The policy takeaways are simple. This trend of diesel personal car sales have to be reversed. The simplest way to manage this is to reduce the petro-diesel price differential. However, given the strong political overtones associated with this, this may not happen anytime soon. The second best alternative is therefore to heavily tax diesel passenger car sales, and therefore incentivize people away from it. Another approach would be to considerably tighten diesel car emission norms, which in turn would sharply increase the prices of these car models.

Update 1 (9/6/2012)

Even as the government contemplates hiking the excise duty on diesel cars to deter the well-off from exploiting the subsidised fuel, a CRISIL report argues that such hikes are not likely to affect the demand for diesel vehicles in the long term.












The report also claims that hiking petrol prices alone would not make any difference to the petroleum subsidy burden of the government since diesel subsidy makes up 60% of all petroleum subsidies. In 2011-12, petroleum subsidies shot up by almost 80 per cent to Rs 68,000 Cr as crude oil prices rose and the rupee weakened. Under-recoveries on diesel are at an all-time high of Rs 14 per litre at current diesel prices. 

2 comments:

KP said...

Dear Gulzar,

How do we evaluate the cascading effect of every increase in either diesel or petrol prices in the economy ??

in a notoriously inefficient economy - the translation of costs to the street is again disproportionately directed at the common man ( the middle class and the poor)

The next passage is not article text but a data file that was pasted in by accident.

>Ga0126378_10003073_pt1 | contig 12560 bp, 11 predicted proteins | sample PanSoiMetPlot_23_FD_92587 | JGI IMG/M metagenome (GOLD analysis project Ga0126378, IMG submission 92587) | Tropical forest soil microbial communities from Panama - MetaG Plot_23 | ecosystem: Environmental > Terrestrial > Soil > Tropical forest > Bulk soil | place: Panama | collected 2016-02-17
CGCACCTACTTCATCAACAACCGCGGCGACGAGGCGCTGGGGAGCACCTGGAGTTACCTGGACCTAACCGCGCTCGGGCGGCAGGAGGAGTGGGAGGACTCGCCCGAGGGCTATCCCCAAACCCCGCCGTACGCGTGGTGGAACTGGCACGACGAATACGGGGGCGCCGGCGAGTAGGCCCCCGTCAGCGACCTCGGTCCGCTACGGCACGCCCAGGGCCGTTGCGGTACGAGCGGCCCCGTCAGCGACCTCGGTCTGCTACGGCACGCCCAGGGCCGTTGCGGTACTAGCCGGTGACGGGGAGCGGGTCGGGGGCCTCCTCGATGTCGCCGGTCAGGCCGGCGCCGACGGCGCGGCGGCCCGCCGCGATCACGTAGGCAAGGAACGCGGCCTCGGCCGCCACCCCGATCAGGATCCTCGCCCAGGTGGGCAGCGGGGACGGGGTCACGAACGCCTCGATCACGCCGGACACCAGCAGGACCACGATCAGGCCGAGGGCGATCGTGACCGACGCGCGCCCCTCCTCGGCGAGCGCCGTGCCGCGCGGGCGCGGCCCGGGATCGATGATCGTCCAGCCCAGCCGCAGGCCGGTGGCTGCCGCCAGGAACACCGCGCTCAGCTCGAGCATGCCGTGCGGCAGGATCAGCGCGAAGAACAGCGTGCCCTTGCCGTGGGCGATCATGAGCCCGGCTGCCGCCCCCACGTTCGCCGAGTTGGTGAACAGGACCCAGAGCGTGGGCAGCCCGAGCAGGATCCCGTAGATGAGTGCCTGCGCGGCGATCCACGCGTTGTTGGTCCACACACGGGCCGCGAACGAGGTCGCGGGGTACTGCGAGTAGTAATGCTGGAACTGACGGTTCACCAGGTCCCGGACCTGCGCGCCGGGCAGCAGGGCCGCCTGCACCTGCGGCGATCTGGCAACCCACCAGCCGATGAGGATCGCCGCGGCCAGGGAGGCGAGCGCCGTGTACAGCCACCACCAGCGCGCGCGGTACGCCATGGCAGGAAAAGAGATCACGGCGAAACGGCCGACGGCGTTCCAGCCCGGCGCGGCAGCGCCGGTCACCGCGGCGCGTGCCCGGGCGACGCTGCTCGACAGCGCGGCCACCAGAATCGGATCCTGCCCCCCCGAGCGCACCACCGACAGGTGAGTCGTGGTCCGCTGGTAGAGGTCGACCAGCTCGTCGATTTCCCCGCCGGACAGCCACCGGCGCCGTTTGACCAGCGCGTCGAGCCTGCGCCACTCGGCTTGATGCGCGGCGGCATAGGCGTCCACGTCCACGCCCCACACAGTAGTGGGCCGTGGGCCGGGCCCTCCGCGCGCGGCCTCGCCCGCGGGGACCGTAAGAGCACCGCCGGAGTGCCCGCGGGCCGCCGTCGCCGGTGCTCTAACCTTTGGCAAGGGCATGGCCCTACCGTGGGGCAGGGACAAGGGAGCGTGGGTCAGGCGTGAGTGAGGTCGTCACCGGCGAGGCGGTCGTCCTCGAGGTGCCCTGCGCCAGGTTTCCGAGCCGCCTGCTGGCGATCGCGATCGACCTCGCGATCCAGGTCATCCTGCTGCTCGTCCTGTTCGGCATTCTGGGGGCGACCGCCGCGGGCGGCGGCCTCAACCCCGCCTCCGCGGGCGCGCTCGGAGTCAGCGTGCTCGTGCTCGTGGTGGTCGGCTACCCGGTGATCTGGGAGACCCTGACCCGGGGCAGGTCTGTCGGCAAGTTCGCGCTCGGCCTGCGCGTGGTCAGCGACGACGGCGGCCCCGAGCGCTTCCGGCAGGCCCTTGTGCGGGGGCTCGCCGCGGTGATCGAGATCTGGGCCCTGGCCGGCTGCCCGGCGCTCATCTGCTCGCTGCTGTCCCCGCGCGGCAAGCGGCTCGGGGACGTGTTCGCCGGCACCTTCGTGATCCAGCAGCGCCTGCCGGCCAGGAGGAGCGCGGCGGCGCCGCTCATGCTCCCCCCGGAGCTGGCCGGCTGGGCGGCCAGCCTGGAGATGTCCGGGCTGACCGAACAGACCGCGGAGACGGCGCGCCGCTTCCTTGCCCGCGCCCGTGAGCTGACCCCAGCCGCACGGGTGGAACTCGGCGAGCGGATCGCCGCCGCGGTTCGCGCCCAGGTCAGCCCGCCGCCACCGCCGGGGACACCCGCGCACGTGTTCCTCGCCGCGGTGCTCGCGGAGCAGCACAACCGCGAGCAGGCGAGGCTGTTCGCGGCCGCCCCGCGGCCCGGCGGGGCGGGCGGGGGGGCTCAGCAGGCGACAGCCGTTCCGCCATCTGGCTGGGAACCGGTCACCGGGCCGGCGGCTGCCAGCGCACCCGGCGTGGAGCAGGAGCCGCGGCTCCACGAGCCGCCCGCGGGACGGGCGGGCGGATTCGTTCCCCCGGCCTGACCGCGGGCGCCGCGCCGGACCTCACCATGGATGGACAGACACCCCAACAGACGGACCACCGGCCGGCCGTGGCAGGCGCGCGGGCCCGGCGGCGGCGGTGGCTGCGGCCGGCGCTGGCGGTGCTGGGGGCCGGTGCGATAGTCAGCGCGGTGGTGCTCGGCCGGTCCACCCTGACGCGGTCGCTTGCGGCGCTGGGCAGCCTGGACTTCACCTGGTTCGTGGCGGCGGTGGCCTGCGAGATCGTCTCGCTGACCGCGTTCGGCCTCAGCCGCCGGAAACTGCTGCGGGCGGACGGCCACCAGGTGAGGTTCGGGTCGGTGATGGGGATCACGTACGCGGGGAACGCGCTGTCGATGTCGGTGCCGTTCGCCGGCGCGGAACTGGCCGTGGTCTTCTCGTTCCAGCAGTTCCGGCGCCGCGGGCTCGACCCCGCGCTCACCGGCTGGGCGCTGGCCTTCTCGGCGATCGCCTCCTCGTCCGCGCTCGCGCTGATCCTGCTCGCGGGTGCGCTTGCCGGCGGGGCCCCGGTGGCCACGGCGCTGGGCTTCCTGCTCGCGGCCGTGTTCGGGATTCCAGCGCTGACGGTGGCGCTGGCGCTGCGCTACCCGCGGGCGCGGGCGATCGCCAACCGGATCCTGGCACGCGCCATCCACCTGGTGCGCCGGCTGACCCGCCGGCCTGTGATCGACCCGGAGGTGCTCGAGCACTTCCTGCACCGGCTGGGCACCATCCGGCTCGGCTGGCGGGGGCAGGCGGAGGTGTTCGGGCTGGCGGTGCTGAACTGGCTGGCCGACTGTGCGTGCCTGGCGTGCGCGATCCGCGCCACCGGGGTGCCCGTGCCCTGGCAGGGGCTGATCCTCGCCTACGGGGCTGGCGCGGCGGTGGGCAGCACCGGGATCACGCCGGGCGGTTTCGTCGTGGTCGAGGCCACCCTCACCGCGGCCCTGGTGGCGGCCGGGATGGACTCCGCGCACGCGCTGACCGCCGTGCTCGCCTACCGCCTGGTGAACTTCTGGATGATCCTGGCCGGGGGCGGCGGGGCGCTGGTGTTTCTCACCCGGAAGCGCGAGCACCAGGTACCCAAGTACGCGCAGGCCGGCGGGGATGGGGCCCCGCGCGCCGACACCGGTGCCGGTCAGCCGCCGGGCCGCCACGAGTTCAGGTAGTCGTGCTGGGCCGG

Passing on increases at the pump / retail has turned out to be a windfall for all kinds of industries and services where there is minimal threat of substitution - example : auto fares / most commodities where the increase is passed - and is an opportunity for disproportional transfer of charges.

Since you do look at the behavioral aspects of the economy -I wonder what is the best way to ensure that such market based pricing is not another opportunity to skim people off once again.

The diesel subsidy for cars is an obvious absurdity and the only people who don't get that appears to be the government - but I wonder why the government hesitates to touch diesel ? the cascading effects on prices are much greater ??? - What perentage of diesesl subsidy is directed at Industry ???

The addiction of the government to oil is again a source of inefficiency - with the government absorbing all kinds of losses - effectively subsidising industry through inefficient methods of privatising the commons / inefficient extraction of value - the easiest source of revenue appears to be the various taxes on oil.